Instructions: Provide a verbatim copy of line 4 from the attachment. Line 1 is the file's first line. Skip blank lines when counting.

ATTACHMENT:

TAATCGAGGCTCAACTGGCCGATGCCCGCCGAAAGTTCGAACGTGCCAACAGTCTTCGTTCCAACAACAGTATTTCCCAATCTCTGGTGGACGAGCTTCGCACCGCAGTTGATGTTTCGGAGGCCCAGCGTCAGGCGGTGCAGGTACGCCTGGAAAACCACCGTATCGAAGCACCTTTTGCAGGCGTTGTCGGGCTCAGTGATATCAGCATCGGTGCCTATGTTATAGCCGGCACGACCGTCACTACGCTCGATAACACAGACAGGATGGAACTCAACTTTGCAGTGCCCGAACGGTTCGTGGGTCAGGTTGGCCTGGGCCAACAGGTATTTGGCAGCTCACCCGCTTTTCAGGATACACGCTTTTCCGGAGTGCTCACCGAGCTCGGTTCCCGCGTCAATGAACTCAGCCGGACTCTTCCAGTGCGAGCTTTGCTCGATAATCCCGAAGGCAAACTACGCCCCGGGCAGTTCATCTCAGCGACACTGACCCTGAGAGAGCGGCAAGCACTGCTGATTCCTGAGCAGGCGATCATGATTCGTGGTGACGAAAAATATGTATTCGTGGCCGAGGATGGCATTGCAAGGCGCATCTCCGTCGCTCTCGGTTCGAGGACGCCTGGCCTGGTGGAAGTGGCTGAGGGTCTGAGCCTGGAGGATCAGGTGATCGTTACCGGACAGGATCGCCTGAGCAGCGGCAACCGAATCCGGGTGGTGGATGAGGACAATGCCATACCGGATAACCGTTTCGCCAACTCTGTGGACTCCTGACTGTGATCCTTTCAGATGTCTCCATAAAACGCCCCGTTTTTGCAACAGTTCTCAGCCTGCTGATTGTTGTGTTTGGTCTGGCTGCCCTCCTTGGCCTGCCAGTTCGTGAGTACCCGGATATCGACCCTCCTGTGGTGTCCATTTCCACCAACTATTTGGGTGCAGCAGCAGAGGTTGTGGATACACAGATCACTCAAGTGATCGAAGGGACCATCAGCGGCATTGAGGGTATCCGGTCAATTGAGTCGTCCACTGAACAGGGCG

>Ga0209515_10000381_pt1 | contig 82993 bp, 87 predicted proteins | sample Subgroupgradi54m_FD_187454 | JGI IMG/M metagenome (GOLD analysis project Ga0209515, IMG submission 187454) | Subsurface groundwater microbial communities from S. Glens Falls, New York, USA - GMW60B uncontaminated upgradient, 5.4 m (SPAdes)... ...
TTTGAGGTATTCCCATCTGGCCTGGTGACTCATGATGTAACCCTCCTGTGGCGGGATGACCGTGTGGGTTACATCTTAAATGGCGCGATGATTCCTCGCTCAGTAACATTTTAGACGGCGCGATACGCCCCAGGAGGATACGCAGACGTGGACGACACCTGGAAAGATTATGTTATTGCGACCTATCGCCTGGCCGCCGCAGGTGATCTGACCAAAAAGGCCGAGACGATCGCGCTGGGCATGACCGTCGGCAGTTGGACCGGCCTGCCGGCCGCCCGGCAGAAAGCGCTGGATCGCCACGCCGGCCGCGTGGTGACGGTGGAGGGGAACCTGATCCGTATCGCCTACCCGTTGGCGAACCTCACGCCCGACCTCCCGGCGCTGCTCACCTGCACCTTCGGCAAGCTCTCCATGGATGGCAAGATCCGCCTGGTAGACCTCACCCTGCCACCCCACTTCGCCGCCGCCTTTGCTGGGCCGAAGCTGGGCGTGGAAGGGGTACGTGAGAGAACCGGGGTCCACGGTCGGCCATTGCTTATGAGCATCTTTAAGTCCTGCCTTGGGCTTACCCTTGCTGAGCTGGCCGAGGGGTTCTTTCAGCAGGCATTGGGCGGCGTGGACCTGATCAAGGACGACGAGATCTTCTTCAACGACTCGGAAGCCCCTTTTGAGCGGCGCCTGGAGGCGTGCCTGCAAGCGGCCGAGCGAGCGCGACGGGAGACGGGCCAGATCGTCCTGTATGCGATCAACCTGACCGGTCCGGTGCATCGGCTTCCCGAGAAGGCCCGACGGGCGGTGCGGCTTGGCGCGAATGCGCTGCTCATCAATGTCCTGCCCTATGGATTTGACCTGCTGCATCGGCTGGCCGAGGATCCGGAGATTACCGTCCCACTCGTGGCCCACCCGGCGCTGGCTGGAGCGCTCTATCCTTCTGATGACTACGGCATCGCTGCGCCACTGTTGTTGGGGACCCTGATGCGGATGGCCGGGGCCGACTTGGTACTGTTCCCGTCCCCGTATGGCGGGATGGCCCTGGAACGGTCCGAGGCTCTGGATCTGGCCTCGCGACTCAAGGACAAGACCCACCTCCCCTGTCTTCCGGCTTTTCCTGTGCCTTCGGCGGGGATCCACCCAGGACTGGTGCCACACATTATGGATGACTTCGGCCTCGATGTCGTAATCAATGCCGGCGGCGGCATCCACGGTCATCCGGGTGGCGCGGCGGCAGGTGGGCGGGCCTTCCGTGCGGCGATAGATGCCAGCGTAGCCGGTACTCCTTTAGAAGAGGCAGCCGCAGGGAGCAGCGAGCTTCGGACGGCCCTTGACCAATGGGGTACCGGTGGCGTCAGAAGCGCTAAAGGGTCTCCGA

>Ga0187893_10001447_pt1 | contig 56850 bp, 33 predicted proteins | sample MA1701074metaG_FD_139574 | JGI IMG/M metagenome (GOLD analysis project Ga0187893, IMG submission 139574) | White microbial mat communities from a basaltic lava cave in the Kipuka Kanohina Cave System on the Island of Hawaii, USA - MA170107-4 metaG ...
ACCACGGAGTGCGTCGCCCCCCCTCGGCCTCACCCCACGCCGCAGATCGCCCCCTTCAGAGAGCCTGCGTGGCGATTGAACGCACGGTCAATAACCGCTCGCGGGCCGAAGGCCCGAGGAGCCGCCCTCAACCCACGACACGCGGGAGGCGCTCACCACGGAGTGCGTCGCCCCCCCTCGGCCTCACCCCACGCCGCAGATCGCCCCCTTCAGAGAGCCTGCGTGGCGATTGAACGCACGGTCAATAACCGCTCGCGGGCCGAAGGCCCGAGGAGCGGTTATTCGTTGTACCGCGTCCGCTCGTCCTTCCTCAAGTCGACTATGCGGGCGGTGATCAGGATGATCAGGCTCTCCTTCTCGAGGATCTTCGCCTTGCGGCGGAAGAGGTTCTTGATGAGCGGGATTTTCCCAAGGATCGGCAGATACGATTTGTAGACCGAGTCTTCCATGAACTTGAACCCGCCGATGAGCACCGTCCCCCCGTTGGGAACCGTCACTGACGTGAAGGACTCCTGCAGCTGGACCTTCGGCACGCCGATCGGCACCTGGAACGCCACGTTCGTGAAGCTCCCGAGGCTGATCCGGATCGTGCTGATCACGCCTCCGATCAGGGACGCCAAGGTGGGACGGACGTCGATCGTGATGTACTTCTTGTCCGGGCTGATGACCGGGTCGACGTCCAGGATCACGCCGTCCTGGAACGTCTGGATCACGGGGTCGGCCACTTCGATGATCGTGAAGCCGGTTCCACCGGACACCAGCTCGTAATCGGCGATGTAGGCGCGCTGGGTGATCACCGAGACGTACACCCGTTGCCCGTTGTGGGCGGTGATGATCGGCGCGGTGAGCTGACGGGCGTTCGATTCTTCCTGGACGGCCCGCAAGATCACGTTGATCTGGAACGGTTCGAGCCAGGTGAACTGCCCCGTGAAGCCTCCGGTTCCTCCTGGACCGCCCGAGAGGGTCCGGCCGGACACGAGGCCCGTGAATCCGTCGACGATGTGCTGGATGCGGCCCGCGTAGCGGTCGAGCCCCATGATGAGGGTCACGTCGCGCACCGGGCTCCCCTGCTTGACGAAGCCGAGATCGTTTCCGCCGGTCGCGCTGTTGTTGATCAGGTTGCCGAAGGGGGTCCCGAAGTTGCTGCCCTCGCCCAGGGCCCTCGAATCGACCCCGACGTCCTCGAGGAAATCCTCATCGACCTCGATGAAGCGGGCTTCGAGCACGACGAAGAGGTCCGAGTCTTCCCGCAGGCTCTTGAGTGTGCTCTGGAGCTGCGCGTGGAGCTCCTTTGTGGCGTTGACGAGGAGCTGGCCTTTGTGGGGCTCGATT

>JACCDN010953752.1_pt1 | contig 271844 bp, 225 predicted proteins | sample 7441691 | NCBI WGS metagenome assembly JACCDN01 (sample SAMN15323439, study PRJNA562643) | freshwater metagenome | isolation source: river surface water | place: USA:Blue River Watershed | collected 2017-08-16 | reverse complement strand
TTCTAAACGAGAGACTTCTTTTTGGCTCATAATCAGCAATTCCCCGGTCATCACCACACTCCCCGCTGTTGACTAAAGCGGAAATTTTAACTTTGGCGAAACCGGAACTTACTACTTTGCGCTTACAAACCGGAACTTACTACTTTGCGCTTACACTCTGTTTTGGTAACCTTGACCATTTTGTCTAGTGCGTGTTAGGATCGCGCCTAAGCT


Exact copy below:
>Ga0187893_10001447_pt1 | contig 56850 bp, 33 predicted proteins | sample MA1701074metaG_FD_139574 | JGI IMG/M metagenome (GOLD analysis project Ga0187893, IMG submission 139574) | White microbial mat communities from a basaltic lava cave in the Kipuka Kanohina Cave System on the Island of Hawaii, USA - MA170107-4 metaG ...